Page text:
Please visit the Classic Fine Wines of France tasting page for full details of the wines and to purchase tickets. Numbers for this tasting are strictly limited.

The short video below shows a 50ml sample being poured:

Tom Cannavan Zoom wine tastings

New Zealand and Biodynamics

Two new tastings lined-up for September and October 2021 after a short summer break in August.

Thursdays 9th & 16th September


Sauvignon Blanc has become the hero grape for New Zealand. The vibrant, fruity and explosive style of Kiwi Sauvignon Blanc – memorably described as smelling like ‘Cat’s pee on a gooseberry bush,’ by Oz Clarke – has won legions of fans. However, we will explore how the New Zealand story really has moved on, to explore different styles, varieties and regions.

Marlborough is responsible for 77% of the entire wine output on New Zealand, and Sauvignon Blanc accounts for over 70% of New Zealand’s production, so both are massively important. But winemakers have long understood the need to diversify and we’ll focus on that. We’ll kick off with a ‘new style’ Sauvignon Blanc from North Canterbury, organic, fermented in French oak, with wild yeasts – more white Bordeaux than classic Marlborough style.

There has always been fabulous Chardonnay in Marlborough, and we’ll taste one of them from a cracking vintage, plus an absolutely beautiful Riesling. Demonstrating Marlborough’s genuine diversity, we’ll round off our tour with a Lagrein – a red variety from the far north of Italy, and one of the ‘alternative’ varieties showing huge promise.

We’ll also visit two of the North Island’s hottest spots: Hawke’s Bay and Martinborough. From here we’ll taste two Pinots: a ripe and beautifully balanced Pinot Gris, and a Pinot Noir, arguably New Zealand’s leading red variety, but with huge potential still.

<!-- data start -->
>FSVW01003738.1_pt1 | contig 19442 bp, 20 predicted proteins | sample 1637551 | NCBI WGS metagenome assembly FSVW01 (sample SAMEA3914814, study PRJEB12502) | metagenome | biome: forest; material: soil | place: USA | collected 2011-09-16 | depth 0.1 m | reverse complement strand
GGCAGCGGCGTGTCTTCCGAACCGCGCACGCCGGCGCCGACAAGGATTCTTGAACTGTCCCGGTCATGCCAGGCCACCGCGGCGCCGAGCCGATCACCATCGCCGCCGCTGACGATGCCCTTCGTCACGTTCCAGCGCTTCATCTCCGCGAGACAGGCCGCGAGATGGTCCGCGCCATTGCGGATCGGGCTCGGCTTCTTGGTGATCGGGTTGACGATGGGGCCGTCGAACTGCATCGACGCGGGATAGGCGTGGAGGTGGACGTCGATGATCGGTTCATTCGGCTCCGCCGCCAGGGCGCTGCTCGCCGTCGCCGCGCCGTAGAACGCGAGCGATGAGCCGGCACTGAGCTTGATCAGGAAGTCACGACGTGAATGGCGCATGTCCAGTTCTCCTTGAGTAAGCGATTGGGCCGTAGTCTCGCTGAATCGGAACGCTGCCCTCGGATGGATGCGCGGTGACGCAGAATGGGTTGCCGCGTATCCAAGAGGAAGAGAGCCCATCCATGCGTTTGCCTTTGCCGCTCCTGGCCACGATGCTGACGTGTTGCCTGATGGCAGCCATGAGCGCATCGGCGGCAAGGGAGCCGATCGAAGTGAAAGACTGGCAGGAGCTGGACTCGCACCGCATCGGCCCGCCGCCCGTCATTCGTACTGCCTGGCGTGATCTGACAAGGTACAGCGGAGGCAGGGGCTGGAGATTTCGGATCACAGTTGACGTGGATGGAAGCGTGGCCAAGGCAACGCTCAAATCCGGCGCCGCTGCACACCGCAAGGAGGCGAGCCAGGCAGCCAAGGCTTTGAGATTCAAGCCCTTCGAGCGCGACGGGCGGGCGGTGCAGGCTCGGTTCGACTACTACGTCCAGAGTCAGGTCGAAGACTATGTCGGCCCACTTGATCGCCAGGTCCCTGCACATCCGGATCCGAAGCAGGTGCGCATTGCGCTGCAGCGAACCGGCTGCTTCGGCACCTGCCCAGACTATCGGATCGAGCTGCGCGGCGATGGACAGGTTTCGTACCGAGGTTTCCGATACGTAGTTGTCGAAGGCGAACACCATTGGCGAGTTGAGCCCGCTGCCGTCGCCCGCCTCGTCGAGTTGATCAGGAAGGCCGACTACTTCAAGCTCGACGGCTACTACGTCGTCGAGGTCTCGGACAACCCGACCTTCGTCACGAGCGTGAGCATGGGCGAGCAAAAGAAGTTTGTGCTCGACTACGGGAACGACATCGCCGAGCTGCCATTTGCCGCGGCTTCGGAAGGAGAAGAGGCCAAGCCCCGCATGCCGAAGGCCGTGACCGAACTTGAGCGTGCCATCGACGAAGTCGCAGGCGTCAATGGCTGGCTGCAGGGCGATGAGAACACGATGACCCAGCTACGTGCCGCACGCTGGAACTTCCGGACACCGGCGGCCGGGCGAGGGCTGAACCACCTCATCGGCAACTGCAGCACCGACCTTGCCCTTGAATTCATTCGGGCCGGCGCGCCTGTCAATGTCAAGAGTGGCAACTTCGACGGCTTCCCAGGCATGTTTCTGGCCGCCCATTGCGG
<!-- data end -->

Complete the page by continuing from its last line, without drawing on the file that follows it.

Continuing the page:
Thursdays 7th & 14th October


The subject of biodynamic wines is highly controversial. A system of organic farming, it was first proposed by Austrian philosopher and social reformer, Rudolf Steiner, who married organic farming to esoteric concepts that some find hard to accept. The most famous is the use of dung-filled cow horns to be buried in the vineyard in the autumn.

In biodynamics, work in the vineyard and winery is also dictated by phases of the moon and zodiac constellations. Along with those mystical aspects of the system, some people express deep scepticism about biodynamics, and yet, many of the world’s greatest wine estates are now fully biodynamic, from Romanée-Conti to Château d’Yquem.

In this tasting I will explain the history and the processes involved in following the biodynamic regime, while we taste six examples. We kick of in the Pfalz in Germany and Alsace in France, two regions with a high number of biodynamic followers and some of the system’s most passionate advocates. Still in Europe, we’ll have a gorgeous wine from Galicia in northwest Spain; not an Albariño, but a red wine made from the Sousón variety. From Slovenia comes a classic Ribolla from one of the country’s best and most dynamic estates, while Italy – another stronghold of biodynamics – is represented by a barrel-aged red blend from Tuscany. Finally, crossing to Chile, their pioneering biodynamic estate provides a sumptuous red to complete our line-up.